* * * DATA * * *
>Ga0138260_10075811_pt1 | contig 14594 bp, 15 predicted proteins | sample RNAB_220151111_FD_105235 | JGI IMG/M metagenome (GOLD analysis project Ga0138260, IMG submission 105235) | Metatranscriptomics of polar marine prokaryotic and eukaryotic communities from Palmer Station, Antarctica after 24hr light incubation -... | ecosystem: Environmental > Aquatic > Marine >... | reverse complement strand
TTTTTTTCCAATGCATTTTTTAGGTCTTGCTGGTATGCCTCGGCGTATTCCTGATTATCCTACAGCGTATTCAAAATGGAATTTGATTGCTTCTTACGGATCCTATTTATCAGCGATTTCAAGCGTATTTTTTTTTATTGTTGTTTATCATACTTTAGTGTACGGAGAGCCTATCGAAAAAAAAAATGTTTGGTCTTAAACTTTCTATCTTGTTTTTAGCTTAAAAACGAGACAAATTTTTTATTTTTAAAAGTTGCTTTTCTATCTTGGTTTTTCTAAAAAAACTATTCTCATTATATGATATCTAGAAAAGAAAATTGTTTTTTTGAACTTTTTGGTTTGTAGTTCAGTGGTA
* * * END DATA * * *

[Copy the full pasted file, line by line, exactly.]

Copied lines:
>Ga0138260_10075811_pt1 | contig 14594 bp, 15 predicted proteins | sample RNAB_220151111_FD_105235 | JGI IMG/M metagenome (GOLD analysis project Ga0138260, IMG submission 105235) | Metatranscriptomics of polar marine prokaryotic and eukaryotic communities from Palmer Station, Antarctica after 24hr light incubation -... | ecosystem: Environmental > Aquatic > Marine >... | reverse complement strand
TTTTTTTCCAATGCATTTTTTAGGTCTTGCTGGTATGCCTCGGCGTATTCCTGATTATCCTACAGCGTATTCAAAATGGAATTTGATTGCTTCTTACGGATCCTATTTATCAGCGATTTCAAGCGTATTTTTTTTTATTGTTGTTTATCATACTTTAGTGTACGGAGAGCCTATCGAAAAAAAAAATGTTTGGTCTTAAACTTTCTATCTTGTTTTTAGCTTAAAAACGAGACAAATTTTTTATTTTTAAAAGTTGCTTTTCTATCTTGGTTTTTCTAAAAAAACTATTCTCATTATATGATATCTAGAAAAGAAAATTGTTTTTTTGAACTTTTTGGTTTGTAGTTCAGTGGTA